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Pakistan-India content exchange will build connections: Samina Peerzada
 
 
 
Pakistan-India content exchange will build connections: Samina Peerzada

NEW DELHI- Samina Peerzada  grew up watching the films of Bollywood's late ethereal beauty Madhubala, has enjoyed new wave Indian gems like "Parineeta" and "Barfi", and loves to catch up on "Comedy Nights With Kapil." But Samina Peerzada, a veteran actor-filmmaker from Pakistan, says exchange of content from Pakistan to India has been "long-awaited" and will help find a connection.
"I think it has been long-awaited - this exchange of content from Pakistan to India. We're glad that viewers in India will now hear the voice of Pakistan; will have a face to our country; see our lives; feel our emotions; issues; and see our commonalities through our shows," the 59-year-old told an Indian news agency over phone from Lahore.
Indian shows have for long been lapped up in Pakistan - but viewers had to rely on pirated recordings. The internet opened the gates and allowed people to access Pakistani shows via online video-sharing platform YouTube. With "Zindagi Gulzar Hai," Samina has already found a fan following here and now one of her old shows, "Noorpur Ki Rani", an adaptation of English novel "Rebecca," is set to be beamed on the channel starting Monday. "Its wonderful how, through art, dance and music, people across the world have learnt to celebrate each other's cultures.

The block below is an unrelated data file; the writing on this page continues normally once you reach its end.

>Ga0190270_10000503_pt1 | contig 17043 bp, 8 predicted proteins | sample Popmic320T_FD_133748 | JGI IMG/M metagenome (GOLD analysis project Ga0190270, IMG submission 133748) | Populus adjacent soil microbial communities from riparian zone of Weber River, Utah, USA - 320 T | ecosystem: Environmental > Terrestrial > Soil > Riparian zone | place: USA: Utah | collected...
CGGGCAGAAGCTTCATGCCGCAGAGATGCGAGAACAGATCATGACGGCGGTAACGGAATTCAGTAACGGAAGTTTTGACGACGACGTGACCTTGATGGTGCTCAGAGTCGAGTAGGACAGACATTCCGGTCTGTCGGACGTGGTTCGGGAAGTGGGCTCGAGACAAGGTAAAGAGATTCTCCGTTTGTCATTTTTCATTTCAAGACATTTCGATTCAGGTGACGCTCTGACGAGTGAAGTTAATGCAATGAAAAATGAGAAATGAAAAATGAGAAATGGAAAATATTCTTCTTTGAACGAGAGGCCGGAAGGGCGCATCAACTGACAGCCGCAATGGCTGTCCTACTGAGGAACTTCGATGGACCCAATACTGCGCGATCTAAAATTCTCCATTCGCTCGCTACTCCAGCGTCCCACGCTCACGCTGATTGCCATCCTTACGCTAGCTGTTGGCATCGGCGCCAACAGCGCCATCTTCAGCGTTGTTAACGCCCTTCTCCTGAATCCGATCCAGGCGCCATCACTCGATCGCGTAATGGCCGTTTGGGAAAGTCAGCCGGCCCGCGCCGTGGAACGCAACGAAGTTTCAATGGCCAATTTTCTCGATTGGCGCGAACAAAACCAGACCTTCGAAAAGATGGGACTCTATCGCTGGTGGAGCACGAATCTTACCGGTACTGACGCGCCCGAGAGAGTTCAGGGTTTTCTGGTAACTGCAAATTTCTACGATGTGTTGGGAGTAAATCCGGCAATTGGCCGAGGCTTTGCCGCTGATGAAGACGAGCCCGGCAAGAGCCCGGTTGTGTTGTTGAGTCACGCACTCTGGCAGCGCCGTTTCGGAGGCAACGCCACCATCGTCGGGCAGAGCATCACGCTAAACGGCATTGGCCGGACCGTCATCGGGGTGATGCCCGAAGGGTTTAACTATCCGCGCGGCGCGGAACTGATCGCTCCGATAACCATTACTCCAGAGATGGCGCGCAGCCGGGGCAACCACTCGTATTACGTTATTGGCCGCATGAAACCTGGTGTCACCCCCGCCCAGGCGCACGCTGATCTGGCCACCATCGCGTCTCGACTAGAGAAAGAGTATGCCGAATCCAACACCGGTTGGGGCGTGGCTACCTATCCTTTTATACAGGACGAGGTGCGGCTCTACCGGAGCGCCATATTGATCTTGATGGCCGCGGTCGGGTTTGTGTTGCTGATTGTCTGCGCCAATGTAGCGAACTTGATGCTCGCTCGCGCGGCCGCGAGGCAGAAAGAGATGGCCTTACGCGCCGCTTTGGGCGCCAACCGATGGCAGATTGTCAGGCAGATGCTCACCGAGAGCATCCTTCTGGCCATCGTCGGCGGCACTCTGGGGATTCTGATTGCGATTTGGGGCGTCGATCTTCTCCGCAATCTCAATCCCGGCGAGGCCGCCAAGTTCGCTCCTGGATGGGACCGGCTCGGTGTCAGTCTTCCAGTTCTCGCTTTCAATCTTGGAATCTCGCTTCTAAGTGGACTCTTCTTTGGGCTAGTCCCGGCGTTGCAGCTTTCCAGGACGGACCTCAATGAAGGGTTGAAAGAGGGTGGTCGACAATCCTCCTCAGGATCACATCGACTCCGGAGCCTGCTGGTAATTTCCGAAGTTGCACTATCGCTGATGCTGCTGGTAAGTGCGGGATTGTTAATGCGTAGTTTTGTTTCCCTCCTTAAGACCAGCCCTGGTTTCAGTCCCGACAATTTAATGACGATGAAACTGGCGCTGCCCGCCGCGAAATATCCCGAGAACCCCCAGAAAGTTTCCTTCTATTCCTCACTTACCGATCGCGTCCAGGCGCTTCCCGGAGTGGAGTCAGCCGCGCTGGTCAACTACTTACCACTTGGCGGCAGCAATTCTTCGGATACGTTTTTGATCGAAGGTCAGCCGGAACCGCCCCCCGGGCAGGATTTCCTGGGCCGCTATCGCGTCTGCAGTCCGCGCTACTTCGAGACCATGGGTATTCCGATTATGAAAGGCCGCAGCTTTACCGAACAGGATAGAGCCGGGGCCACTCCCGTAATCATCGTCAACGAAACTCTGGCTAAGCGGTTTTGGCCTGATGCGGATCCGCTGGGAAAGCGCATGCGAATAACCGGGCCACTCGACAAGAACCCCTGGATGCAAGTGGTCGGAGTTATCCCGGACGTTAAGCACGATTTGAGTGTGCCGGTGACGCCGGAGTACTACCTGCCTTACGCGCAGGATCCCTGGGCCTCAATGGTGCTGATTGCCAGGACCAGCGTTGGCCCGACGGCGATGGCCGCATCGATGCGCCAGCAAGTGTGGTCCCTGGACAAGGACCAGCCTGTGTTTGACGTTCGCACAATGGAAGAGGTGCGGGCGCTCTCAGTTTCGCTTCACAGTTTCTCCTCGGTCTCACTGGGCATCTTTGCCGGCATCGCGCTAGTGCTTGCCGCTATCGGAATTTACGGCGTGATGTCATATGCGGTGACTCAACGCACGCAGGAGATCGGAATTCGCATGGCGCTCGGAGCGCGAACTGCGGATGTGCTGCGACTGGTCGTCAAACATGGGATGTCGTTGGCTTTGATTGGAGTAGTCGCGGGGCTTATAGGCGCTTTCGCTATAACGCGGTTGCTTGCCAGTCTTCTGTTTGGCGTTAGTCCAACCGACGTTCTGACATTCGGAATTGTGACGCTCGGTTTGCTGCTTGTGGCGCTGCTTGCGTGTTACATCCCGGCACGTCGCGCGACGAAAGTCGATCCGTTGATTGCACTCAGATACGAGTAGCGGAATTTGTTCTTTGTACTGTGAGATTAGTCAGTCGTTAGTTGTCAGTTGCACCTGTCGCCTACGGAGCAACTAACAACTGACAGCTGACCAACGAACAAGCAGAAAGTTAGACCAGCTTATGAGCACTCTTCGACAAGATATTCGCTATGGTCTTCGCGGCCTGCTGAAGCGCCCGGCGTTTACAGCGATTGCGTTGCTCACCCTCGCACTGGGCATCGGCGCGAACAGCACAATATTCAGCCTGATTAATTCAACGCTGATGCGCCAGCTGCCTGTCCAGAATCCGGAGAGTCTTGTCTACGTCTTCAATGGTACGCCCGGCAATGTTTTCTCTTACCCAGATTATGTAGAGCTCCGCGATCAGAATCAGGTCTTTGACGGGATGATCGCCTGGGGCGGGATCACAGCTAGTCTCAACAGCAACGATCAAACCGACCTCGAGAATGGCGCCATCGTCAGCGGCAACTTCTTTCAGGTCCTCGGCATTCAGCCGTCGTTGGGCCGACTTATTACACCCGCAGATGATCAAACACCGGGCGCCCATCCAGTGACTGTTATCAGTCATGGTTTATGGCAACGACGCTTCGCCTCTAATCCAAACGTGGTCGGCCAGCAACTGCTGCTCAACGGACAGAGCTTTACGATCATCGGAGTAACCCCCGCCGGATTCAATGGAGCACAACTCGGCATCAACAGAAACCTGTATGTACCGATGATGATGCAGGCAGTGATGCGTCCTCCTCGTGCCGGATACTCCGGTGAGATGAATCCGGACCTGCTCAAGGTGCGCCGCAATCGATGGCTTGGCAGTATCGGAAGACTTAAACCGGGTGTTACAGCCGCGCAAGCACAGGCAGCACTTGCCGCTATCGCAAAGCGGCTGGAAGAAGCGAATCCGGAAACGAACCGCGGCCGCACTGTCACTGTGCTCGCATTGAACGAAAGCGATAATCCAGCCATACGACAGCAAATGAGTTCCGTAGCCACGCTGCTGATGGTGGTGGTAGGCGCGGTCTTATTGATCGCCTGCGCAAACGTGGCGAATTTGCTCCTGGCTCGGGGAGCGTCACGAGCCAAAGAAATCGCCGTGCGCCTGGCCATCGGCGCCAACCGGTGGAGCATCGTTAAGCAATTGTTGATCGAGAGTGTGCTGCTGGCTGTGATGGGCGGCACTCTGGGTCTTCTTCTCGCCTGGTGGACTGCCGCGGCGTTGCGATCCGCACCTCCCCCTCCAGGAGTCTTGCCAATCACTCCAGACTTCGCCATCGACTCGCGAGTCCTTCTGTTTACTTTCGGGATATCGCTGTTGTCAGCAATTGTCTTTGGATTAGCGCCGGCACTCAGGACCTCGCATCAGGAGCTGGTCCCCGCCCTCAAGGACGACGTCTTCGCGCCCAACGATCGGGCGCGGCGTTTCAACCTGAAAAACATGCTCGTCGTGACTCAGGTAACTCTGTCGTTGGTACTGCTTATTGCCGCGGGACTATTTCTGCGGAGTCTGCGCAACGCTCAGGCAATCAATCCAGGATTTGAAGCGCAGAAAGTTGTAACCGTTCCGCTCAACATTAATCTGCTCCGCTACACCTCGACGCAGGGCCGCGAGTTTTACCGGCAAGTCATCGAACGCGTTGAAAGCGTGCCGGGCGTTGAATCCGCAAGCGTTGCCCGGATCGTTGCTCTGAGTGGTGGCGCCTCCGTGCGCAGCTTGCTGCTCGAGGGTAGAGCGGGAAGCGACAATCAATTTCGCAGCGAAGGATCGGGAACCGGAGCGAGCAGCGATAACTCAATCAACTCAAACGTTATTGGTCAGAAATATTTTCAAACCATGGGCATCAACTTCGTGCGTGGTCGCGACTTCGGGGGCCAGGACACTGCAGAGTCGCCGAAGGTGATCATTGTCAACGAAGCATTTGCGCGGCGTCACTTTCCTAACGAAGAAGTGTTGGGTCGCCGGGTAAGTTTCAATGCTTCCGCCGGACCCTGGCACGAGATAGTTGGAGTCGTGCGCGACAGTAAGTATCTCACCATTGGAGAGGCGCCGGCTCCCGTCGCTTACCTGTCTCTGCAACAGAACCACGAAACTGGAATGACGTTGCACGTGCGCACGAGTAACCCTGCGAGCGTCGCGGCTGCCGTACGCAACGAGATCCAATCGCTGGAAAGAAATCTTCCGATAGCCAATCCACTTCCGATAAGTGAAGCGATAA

"Through Zindagi channel, we're excited to showcase Pakistan's stories to India. It's a positive change," added Samina, who was born into a Muslim family in Lahore, and had to patiently convince her parents to let her pursue her passion for acting. She started her career in 1976 with "Nazdikiyan", following which she featured in "Bazaare Husn" and "Khawahish."
Widely travelled, she has done her bit in theatre and she also went behind the camera for films like "Inteha" and "Shararat," apart from working as an actress in a slew of TV shows. Now she says she's hoping to plan a co-production with an Indian producer for some "great storytelling."
"I hope India gets to sample the new wave of cinema in Pakistan. Our hope is that when you release your films in India, a Pakistani film gets a simultaneous release," she said, pointing out the positive response those films like "Khuda Kay Liye" and "Bol" from her nation received at the Indian box-office.

 
 
 
 
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